Before L. HAND, SWAN and HINCKS, Circuit Judges.
This appeal involves income tax deficiencies for the years 1941 and 1943. The taxpayer is a lawyer.His income tax returns were on the cash basis. In 1929 he was retained to prosecute litigation on a contingent fee plus expenses. The litigation was settled in 1941 and at that time he was paid $90,550, and an additional $90,250 was placed in escrow and was paid him in 1942 upon delivery of releases executed by his clients. In a memorandum opinion not officially reported, the Tax Court held that the sum paid him in 1941 did not constitute at least 75% of his compensation for the services and, consequently, that section 107 of the Internal Revenue Code, as amended, was not applicable in computing the tax attributable to that compensation.*fn1
The appeal raises solely a question of fact, namely, whether the taxpayer did or did not receive 75% of his contingent fee in 1941. This turns on the legal effect to be accorded to cablegrams exchanged between the lawyer and his clients relating to settlement of the litigation. An appellate court is as competent to decide such an issue as is the trial court.
In September 1941 the taxpayer received an offer of settlement and cabled his clients, Gold Coast Farmers' Association of British West Africa. By cablegram he informed his clients that he had negotiated a settlement for $180,500, that their "share after deducting my fee and expenses is twenty thousand pounds" asked for authority to effectuate the settlement, and concluded: "Then your share will be immediately deposited either bank pending delivery your releases. Mailing statement my expenses." The clients' reply requested him to endeavor to obtain a better settlement offer and instructed him to "effectuate final settlement and deposit total proceeds Standard Bank New York pending receipt statement your expenses". To this cable the taxpayer replied on September 23rd:
"Absolutely impossible obtain any increased offer or to permit withholding my fees and expenses Cable immediately authorization through bank as previously requested Net proceeds eighty thousand eight hundred dollars will be deposited standard bank your credit subject receipt releases My charges being fortythree onethird percent plus expenses twentyone thousand five hundred dollars My actual expenses considerably greater"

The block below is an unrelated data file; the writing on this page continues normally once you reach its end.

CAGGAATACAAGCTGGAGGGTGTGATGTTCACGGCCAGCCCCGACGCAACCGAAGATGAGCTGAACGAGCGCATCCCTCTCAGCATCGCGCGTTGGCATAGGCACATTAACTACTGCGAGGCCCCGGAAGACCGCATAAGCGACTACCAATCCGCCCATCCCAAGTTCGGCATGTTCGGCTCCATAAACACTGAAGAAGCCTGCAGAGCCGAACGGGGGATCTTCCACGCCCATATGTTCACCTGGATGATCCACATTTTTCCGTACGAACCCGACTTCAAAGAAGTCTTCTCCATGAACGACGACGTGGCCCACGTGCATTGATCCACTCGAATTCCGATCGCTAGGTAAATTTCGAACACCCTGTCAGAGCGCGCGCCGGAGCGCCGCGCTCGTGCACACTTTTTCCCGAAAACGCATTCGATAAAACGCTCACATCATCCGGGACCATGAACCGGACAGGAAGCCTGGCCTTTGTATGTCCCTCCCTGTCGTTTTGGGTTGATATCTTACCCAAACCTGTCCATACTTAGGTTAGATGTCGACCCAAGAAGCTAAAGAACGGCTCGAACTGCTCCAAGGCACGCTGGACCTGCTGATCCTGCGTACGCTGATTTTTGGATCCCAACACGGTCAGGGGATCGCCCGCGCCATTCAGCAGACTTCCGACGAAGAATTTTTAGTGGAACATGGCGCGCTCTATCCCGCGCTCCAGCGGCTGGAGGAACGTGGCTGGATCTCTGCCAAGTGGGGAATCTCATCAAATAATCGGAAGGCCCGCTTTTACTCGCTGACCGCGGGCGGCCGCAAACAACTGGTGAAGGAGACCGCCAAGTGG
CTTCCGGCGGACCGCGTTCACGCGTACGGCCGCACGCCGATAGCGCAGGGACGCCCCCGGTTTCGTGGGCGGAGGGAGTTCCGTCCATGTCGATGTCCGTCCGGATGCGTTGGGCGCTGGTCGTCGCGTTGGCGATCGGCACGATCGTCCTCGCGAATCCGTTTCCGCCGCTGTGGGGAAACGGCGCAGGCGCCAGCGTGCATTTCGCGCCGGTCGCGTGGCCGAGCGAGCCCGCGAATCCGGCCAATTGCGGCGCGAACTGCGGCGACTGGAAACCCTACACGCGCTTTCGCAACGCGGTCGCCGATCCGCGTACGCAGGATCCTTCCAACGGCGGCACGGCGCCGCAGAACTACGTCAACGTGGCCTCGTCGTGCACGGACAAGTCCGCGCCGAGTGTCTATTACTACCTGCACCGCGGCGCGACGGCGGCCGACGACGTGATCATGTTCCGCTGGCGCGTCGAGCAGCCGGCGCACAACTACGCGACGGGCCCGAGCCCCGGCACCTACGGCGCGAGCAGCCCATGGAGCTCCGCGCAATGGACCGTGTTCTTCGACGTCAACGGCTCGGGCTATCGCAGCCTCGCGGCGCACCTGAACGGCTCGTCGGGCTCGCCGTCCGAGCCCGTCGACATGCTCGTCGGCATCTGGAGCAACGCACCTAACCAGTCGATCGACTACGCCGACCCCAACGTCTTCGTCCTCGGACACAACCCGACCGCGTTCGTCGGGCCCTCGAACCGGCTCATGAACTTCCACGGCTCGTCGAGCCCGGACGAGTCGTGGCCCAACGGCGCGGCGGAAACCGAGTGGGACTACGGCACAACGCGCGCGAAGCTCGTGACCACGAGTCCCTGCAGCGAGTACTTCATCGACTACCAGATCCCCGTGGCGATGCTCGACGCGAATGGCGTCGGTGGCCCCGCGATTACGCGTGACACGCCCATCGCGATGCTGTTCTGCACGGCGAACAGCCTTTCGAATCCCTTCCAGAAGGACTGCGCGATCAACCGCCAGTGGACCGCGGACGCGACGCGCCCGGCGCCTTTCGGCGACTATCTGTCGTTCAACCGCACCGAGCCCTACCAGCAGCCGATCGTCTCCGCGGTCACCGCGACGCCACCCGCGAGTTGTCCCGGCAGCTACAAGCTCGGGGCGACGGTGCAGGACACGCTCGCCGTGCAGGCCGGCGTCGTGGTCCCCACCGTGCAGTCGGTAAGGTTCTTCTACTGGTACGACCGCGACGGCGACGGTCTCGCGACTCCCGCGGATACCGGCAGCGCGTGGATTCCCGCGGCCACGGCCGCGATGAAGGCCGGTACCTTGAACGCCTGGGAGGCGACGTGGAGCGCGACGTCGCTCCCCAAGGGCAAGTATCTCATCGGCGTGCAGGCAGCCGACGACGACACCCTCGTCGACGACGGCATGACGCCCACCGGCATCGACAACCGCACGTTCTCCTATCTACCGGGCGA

By cable of October 4, 1941, to the Bank of British West Africa the taxpayer again made plain that $80,800 would be deposited to the credit of his clients to await their releases and the balance would be payable to him for fees and expenses. Authority to "settle in terms your cablegrams and transmit Farmers share" was received on October 16th.
In settling the case for $180,500 the taxpayer earned a fee of 431/3% or $78,216.67. His expenses, to which his clients had agreed, were $21,500. On November 7, 1941 he received $90,250, plus an extra payment of $300 for delay in settlement, and cash and securities to the value of $90,250 were placed in escrow for delivery to him upon surrender of releases from his clients, which occurred in June 1942. Assuming that the taxpayer was to be reimbursed for his expenses before he received his fee, the balance remaining from the $90,550 paid him on November 7th is $71,050. This is much more than 75% of his total fee. We think it perfectly clear from the interchange of cables that his clients had authorized him to take out his fee and disbursements before the releases arrived and that only the balance of $80,800 was to be deposited in escrow to await the releases. However, instead of keeping all of the first payment of $90,550, Mr. Slater forthwith remitted to his clients $40,703, equivalent at the exchange rate of $4.0703 to 10,000. It was this payment which caused the Tax Court to rule that the taxpayer had not carried the burden of proving that 75% of his fee was received by him in 1941. We disagree. Since the cablegrams made plain that he might take his fee and expenses before his clients were to get their share of the settlement, the money he received in 1941 was his own, and it is irrelevant that he chose to send part of it to his clients.*fn2 He testified that Mr. Rosenberg, an attorney for the defendants, suggested that if he should send some part of the cash payment to his clients it would help to expedite getting in their releases and would promote good will on their part, and that this was his purpose in sending it. In this he was corroborated by the testimony of Mr. Rosenberg and Mr. Bobbe, an attorney associated with Mr. Slater. In his check book Mr. Slater noted the payment as "advanced against escrow money". In 1942 when the escrow was terminated, he authorized the bank to remit $40,400 to his clients and retained the remaining $40,000 to make good his prior "advance". Further confirmation of the fact that the 1941 remittance was a voluntary use of money which he was entitled to keep as compensation for his services is found in the wording of the settlement agreement which provided for payment of the non-escrowed money to "Alexander Slater" and of the escrowed money to "Alexander Slater, Esq. on behalf of the parties of the first part", namely his clients and himself.
On the undisputed facts we think the Tax Court's ruling that the taxpayer had not proved that 75% of his compensation was received in 1941 is clearly erroneous. Accordingly ...